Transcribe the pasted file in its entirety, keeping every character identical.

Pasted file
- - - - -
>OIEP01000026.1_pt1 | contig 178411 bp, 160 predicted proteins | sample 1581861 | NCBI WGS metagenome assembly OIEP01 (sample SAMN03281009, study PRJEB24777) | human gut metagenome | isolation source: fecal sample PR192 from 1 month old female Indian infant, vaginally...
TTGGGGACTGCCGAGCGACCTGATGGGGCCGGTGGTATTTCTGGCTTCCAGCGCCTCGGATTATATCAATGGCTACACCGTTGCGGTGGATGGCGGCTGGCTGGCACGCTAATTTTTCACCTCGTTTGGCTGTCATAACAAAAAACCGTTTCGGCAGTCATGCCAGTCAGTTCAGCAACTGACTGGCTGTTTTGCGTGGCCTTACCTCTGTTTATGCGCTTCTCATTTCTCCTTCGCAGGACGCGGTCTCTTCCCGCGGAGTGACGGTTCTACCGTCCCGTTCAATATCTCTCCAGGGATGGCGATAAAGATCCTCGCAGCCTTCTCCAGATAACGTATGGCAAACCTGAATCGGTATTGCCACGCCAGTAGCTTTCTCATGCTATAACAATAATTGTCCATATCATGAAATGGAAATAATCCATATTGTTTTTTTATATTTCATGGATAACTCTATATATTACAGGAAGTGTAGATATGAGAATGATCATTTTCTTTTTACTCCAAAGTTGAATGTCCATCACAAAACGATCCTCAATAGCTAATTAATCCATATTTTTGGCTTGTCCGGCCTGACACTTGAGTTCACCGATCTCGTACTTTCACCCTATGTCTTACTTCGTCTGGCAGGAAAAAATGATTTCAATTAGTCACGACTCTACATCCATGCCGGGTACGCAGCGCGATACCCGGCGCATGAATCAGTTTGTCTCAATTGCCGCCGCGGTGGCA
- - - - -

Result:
>OIEP01000026.1_pt1 | contig 178411 bp, 160 predicted proteins | sample 1581861 | NCBI WGS metagenome assembly OIEP01 (sample SAMN03281009, study PRJEB24777) | human gut metagenome | isolation source: fecal sample PR192 from 1 month old female Indian infant, vaginally...
TTGGGGACTGCCGAGCGACCTGATGGGGCCGGTGGTATTTCTGGCTTCCAGCGCCTCGGATTATATCAATGGCTACACCGTTGCGGTGGATGGCGGCTGGCTGGCACGCTAATTTTTCACCTCGTTTGGCTGTCATAACAAAAAACCGTTTCGGCAGTCATGCCAGTCAGTTCAGCAACTGACTGGCTGTTTTGCGTGGCCTTACCTCTGTTTATGCGCTTCTCATTTCTCCTTCGCAGGACGCGGTCTCTTCCCGCGGAGTGACGGTTCTACCGTCCCGTTCAATATCTCTCCAGGGATGGCGATAAAGATCCTCGCAGCCTTCTCCAGATAACGTATGGCAAACCTGAATCGGTATTGCCACGCCAGTAGCTTTCTCATGCTATAACAATAATTGTCCATATCATGAAATGGAAATAATCCATATTGTTTTTTTATATTTCATGGATAACTCTATATATTACAGGAAGTGTAGATATGAGAATGATCATTTTCTTTTTACTCCAAAGTTGAATGTCCATCACAAAACGATCCTCAATAGCTAATTAATCCATATTTTTGGCTTGTCCGGCCTGACACTTGAGTTCACCGATCTCGTACTTTCACCCTATGTCTTACTTCGTCTGGCAGGAAAAAATGATTTCAATTAGTCACGACTCTACATCCATGCCGGGTACGCAGCGCGATACCCGGCGCATGAATCAGTTTGTCTCAATTGCCGCCGCGGTGGCA